AS part of the Burnley Express’s 125-year anniversary I’ve been delving in to the borough’s sporting past, trawling through dusty archives, in search of discernable figures and events that provide the make-up of our illustrious history.
And it’s been an incredibly eye-opening experience, and one that has led me to take even more pride in this town, its people, their sporting excellence, and their achievements at various levels.
There’s been success locally, nationally and even internationally but today I’ll be looking at a group of sportsmen and a significant event that undoubtedly shaped Burnley’s future.
Where would we be now if Ian Britton had failed to head home Neil Grewcock’s perfectly delivered free-kick in that defining game on the final day of the 1986/87 campaign against Leyton Orient.
Would we still be celebrating the Clarets if Brian Miller’s side hadn’t have clung on to that 2-1 lead and would the town’s Mecca, Turf Moor, still be a prominent feature in our landscape?
Granville Shackleton reported events on the day on behalf of the Burnley Express and encapsulated the cocktail of emotions that swept through the stadium on May 9th. The apprehension and fear prior to kick-off, the jubilation after taking a 2-0 lead, the despair as Allan Comfort halved the deficit, the unbearable tension as the clock ticked down, and the ecstasy and relief at the sound of the full-time whistle as the Clarets retained their Football League status.
The culmination of the current season will mark the 25th anniversary of that fateful afternoon in East Lancashire where survival had seemed ambitious. The Clarets were rooted to the bottom of the old Fourth Division following a 1-0 loss at the hands of Crewe Alexandra, though four teams, namely Tranmere Rovers, Rochdale, Torquay United and Lincoln City were still in reach.
Congestion outside the ground - the attendance eventually confirmed as 17,600 - forced referee George Courtney to delay the fixture for 15 minutes. Both teams were battling for different reasons - Burnley for survival and Orient for a play-off spot - which provided the ingredients for an up-tempo encounter.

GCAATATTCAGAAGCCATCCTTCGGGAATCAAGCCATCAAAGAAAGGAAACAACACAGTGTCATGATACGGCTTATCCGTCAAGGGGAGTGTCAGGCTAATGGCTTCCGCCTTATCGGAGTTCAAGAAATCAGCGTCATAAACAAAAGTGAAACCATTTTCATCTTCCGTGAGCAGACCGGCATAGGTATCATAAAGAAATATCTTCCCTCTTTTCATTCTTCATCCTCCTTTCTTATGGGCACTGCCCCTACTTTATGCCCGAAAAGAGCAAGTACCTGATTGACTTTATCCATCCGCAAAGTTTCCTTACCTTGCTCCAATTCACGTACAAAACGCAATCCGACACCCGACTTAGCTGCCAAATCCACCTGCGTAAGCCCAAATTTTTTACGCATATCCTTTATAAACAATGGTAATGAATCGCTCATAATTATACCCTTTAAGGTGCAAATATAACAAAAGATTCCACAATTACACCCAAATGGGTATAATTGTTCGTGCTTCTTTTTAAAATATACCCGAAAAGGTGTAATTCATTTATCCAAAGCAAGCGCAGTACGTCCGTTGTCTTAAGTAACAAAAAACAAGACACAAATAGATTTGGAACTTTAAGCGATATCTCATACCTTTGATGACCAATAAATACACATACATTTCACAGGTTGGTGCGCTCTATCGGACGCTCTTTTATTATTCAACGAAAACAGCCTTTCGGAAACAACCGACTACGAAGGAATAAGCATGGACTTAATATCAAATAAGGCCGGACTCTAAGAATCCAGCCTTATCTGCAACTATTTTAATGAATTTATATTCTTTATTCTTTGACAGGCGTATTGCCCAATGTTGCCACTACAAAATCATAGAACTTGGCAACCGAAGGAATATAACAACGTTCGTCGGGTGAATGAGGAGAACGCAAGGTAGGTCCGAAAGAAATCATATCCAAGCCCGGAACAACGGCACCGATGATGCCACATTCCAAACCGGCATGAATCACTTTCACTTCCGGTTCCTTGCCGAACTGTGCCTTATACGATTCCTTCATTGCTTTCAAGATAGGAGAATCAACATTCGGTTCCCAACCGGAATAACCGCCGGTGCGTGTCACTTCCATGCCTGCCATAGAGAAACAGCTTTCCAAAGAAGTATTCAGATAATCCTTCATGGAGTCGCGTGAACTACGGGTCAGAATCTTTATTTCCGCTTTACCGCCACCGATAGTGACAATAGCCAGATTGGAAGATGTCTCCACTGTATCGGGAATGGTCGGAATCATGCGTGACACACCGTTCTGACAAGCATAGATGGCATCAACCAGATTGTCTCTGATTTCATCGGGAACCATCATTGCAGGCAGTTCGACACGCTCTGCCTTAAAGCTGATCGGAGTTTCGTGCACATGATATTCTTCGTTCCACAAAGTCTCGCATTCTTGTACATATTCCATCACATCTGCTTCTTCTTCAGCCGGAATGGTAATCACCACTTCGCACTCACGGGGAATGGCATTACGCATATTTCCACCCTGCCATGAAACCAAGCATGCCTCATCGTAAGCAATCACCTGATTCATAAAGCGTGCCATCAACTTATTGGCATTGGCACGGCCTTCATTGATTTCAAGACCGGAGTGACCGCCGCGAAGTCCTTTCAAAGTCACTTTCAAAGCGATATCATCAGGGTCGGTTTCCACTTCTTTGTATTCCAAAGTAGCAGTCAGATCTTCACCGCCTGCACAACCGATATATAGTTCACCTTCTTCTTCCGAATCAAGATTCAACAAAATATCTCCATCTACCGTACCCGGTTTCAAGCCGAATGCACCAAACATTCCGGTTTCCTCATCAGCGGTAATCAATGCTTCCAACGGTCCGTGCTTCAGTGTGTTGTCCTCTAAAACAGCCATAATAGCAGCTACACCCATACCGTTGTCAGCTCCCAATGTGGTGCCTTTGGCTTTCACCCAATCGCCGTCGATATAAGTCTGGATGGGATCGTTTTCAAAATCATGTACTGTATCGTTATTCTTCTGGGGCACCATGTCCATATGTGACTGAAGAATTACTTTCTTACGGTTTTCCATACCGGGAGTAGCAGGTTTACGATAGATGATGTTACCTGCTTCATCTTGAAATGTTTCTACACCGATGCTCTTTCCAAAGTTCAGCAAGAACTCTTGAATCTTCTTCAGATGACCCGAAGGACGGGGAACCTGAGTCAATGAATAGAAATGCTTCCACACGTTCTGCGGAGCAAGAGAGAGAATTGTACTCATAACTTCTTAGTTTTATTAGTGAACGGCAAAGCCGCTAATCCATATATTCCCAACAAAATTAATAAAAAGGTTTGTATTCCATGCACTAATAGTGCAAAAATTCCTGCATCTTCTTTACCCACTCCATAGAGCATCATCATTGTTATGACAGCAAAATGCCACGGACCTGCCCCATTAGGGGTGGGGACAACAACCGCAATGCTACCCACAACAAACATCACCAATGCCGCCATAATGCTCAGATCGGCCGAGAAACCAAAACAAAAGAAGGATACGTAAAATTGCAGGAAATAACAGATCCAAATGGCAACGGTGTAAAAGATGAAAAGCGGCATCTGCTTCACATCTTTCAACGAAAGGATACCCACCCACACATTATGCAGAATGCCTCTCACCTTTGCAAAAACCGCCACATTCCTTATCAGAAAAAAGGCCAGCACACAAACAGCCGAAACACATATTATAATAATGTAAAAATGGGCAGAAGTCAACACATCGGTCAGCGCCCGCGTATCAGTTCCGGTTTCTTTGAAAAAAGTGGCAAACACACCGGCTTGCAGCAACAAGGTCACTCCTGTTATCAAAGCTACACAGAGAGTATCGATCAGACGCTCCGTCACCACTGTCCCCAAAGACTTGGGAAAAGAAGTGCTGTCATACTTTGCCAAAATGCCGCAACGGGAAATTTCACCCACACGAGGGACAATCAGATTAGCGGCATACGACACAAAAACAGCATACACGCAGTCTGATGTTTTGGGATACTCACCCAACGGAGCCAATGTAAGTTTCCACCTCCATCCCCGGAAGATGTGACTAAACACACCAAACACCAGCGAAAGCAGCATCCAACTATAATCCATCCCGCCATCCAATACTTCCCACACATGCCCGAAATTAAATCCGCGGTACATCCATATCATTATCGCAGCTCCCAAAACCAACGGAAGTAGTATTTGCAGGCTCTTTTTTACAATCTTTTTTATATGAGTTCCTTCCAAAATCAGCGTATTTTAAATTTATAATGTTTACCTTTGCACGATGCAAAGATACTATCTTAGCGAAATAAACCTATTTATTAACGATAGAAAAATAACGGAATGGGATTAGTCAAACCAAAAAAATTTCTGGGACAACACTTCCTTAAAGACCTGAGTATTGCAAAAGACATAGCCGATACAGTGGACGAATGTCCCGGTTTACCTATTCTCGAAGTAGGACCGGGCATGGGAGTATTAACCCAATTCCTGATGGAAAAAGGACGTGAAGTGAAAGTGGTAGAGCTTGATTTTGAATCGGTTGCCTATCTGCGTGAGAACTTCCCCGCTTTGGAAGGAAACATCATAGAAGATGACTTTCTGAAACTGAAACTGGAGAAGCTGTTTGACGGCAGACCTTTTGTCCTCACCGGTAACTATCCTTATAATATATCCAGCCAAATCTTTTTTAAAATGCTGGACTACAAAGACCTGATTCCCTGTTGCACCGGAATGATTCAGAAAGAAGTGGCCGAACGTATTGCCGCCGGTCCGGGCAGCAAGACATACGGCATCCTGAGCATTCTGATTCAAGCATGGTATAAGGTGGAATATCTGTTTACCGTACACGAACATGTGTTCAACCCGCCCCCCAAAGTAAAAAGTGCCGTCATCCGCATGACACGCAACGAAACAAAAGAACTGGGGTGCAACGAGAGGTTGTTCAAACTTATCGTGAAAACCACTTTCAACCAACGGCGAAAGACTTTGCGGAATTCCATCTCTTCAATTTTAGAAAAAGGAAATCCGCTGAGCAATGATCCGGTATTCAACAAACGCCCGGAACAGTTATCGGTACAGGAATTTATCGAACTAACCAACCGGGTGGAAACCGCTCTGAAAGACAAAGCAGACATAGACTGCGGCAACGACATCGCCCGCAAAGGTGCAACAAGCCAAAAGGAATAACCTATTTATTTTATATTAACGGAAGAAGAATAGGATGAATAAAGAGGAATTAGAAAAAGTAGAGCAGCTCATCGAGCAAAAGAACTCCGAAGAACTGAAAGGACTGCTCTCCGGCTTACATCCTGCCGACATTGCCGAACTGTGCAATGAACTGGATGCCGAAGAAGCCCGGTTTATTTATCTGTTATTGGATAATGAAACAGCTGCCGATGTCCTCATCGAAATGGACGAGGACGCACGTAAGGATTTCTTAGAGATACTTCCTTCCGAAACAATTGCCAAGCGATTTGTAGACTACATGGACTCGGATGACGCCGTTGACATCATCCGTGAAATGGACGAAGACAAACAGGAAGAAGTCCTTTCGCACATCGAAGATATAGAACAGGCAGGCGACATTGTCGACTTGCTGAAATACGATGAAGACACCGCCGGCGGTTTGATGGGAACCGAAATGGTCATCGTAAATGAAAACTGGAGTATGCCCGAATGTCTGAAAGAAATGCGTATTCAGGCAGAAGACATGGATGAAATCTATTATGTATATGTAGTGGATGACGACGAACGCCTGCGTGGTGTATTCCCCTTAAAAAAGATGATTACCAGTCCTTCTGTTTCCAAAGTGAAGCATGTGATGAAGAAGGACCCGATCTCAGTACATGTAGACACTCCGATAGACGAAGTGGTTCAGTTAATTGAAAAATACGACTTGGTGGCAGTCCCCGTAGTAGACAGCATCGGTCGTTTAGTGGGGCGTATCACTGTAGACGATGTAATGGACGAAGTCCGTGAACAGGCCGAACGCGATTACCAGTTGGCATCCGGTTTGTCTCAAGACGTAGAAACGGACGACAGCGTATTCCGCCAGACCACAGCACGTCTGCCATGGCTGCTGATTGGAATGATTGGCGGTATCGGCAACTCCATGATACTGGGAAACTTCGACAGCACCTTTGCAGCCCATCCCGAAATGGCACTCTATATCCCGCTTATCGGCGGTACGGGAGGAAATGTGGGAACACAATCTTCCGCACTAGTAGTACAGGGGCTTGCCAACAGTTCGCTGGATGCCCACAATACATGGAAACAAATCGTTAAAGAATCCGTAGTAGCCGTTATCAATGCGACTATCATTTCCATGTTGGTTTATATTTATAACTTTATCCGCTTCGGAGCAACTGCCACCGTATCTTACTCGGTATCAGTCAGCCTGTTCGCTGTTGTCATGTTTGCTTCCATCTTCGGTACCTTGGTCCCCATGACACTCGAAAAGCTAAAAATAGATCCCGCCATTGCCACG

Orient’s Terry Howard beat Clarets goalkeeper Joe Neenan in the early stages only to be denied by Peter Leebrook on the line while at the other end Kevin Hales denied Joe Gallacher from a similar opening. Both teams pressed but it took until stoppage time in the first half for the deadlock to be broken as Grewcock beat David Cass with a stinging 20-yard drive.
Britton doubled the advantage three minutes in to the second half. Comfort made it 2-1 has he lashed the ball in to the roof of the net in the 56th minute, meaning Burnley had to defend heroically for more than half-an-hour. And heroes they became.
Shackleton wrote: “Within seconds of Mr Courtney signalling it was all over, Burnley players disappeared under a sea of fans who invaded the pitch.
They danced a conga, the respective fans finally applauded each other, and the Clarets reached the dressing room with only two shirts intact – those of Ray Deakin and Peter Leebrook. Skipper Deakin won the man-of-the-match award from sponsors Gilbraith Commercials, and it was presented to him by former Burnley star Alex Elder who said, “He led by example and experience’.”
The Clarets avoided being swallowed in to the lower echelons of football after climbing to 22nd; Torquay dropped below with a 2-2 draw at home to Crewe though it was Lincoln City who dropped out of the league on goal difference courtesy of a 2-0 loss to Swansea at the Vetchfield.